Another key organization in the affairs of the Market is the Pike Place Merchants Association.[33] Officially incorporated in 1973,[34] it traces its history back to the Farm Association established in the 1920s. The association connects market vendors to legal, accounting, bookkeeping, business insurance, and health insurance services[33] and provides free online advertising for its members. It also represents its members and attempts to advance their interests and opinions. All PDA tenants are required to be members; daystall vendors also have the option to join.[34] Since 1974, the association has published the monthly Pike Place Market News, which promotes the Market and its neighborhood.[31] For over three decades, the association sponsored a Memorial Day fair at the market; financial difficulties caused cancellation of the fair in 2004.[35]

A separate Daystall Tenants Association (DTA) formed in the late 1980s to represent the specific interests of daystall vendors. The DTA formed in response to proposed increases in daystall rental rates. Most members pay a $2 annual membership fee; the fee is optional. The DTA meets on the Desimone Bridge in the Market at least once each quarter. Similarly, the United Farmers Coalition (UFC) formed in 1998 to represent daystall farmers who sell produce, flower, and processed food; the UFC represents only these food vendors, as against craft vendors.[34] The Pike Market Performers' Guild, founded 2001, represents Market street performers.[36] Among its members are Artis the Spoonman and Jim Page.[37]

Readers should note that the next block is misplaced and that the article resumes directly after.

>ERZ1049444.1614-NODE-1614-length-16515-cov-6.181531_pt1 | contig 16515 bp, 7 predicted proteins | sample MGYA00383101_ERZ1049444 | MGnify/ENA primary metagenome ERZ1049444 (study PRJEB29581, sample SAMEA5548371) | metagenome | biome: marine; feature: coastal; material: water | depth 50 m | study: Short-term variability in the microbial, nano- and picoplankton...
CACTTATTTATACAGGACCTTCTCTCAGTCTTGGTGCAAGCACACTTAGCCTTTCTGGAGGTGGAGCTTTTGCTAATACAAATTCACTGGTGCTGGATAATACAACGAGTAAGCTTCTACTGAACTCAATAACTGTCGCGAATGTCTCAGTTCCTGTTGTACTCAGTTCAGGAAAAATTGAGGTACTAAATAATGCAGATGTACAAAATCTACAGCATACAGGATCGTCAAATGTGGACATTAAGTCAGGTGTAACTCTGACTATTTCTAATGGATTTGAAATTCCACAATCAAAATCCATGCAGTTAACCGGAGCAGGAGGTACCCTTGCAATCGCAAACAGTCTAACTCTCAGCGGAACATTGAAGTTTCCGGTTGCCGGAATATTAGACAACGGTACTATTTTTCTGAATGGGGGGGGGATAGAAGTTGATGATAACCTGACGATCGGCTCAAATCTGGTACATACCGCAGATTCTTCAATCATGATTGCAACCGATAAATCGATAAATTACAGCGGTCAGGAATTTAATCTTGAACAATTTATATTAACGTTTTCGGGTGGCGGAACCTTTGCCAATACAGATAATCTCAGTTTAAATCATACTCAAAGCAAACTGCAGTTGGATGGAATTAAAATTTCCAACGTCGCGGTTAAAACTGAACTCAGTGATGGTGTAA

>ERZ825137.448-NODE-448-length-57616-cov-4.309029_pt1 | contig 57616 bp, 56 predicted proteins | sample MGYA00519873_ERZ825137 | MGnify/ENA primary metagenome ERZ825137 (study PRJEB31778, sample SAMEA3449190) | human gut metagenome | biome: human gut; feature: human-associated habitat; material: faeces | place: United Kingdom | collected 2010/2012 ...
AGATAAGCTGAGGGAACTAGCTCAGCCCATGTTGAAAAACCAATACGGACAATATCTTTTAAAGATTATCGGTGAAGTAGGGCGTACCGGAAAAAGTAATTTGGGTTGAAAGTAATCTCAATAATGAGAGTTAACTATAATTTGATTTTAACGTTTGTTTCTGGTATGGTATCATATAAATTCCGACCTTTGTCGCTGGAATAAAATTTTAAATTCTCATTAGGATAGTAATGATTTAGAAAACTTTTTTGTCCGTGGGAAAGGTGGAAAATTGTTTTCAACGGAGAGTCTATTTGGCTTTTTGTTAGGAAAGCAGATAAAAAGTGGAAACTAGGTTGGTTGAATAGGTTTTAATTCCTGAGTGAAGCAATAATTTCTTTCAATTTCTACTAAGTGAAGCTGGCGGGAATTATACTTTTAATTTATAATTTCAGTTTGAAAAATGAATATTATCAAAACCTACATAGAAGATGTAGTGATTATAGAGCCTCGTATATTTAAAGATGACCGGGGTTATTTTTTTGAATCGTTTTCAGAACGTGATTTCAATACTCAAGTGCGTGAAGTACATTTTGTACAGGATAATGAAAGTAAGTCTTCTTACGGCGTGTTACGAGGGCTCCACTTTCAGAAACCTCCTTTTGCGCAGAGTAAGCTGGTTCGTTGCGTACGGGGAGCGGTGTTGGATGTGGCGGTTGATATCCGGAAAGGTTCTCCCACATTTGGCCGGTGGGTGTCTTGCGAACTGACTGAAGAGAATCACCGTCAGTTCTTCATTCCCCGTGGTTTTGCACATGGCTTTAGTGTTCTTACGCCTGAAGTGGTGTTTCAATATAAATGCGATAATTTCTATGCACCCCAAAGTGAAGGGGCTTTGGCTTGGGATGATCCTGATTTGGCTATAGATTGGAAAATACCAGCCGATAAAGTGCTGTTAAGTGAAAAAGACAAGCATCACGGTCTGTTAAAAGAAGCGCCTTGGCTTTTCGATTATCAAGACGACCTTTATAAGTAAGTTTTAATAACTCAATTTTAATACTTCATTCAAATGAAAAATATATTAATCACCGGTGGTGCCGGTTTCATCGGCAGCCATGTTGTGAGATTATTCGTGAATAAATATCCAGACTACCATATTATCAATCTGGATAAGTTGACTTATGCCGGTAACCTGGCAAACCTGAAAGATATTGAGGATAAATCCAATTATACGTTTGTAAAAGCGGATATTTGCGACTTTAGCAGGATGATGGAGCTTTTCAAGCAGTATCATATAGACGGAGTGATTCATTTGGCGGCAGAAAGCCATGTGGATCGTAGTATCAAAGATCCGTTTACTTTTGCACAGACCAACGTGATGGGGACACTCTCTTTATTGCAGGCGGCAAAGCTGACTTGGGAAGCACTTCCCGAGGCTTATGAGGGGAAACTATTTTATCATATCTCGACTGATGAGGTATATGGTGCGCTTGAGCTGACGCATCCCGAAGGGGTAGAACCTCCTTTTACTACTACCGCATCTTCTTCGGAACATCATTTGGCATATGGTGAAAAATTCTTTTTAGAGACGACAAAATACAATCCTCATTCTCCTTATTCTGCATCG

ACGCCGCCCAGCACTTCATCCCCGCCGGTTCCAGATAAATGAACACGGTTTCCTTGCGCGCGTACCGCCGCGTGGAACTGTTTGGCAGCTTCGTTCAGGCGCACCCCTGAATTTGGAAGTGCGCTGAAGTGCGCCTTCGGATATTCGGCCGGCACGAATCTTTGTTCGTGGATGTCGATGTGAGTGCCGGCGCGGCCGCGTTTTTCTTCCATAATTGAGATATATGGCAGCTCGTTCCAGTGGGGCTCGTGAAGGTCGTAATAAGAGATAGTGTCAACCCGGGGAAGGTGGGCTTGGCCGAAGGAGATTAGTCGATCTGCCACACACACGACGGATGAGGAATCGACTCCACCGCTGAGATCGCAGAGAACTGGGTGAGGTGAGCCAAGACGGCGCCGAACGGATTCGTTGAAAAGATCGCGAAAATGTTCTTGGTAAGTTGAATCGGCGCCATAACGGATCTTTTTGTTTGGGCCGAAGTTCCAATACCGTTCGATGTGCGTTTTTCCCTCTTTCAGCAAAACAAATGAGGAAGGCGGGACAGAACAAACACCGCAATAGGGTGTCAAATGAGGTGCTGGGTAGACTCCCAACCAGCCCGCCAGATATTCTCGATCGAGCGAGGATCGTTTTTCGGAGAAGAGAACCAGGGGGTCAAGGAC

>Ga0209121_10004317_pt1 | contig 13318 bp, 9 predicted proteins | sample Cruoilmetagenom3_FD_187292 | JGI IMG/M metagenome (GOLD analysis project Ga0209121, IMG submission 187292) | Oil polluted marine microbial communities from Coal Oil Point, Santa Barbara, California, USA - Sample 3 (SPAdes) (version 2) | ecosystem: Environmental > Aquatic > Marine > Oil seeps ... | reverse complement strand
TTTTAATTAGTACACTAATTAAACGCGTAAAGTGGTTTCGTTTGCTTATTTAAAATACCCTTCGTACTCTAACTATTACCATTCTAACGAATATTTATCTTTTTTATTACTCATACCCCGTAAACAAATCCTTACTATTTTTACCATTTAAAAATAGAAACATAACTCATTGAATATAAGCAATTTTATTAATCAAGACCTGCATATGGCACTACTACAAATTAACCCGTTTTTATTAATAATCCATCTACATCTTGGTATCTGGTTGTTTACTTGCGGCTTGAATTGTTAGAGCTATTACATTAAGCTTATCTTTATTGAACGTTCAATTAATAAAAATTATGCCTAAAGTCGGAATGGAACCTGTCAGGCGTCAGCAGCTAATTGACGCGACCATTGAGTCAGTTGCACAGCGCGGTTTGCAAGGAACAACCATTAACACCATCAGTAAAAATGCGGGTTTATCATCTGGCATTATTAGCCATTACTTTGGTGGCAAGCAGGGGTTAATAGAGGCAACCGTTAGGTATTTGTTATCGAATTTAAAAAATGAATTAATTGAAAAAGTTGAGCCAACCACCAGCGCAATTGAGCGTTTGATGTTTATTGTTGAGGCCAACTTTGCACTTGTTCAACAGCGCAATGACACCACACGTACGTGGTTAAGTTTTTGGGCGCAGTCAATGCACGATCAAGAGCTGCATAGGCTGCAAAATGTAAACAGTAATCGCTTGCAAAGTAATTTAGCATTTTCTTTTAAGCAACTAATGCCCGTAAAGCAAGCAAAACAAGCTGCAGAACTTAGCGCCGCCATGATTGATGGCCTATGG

Friends of the Market, which spun out of Allied Arts in 1964 and over the next seven years spearheaded the activist work that saved the Market[38] is no longer a driving force in the Market. Still, as noted above, they have two seats on the Historical Commission. They also give tours of the Market.[39]

The Market Foundation (established 1982) was founded to support the Market's services for low-income people. The foundation now also supports heritage programs, improvements and repairs to historic buildings, and programs that assist the Market's farmers.[40]


Farmer selling apples in a daystall

The PDA is a public trustee charged with many potentially conflicting goals. Its charter mandates it to "ensure that the traditional character of the Public Market is preserved." It is specifically mandated to

...afford... a continuing opportunity for Public Market farmers, merchants, residents, shoppers, and visitors to carry on their tradition and market activities... upgrad[e] structures and public amenities... initiate programs to expand food retailing in the Market Historical District, especially the sale of local farm produce; to preserve and expand the residential community, especially for low-income people; to promote the survival and predominance of small shops, marginal businesses, thrift shops, arts and crafts, and other enterprises, activities, and services which are essential to the functioning of the Public Market.[41]

An assortment of fruits available for sale

The City Auditor's office has stated that there is an "inherent conflict... between the PDA's need to operate the Market as a successful business entity and its Charter obligation to support small owner-operated tenant businesses."[42]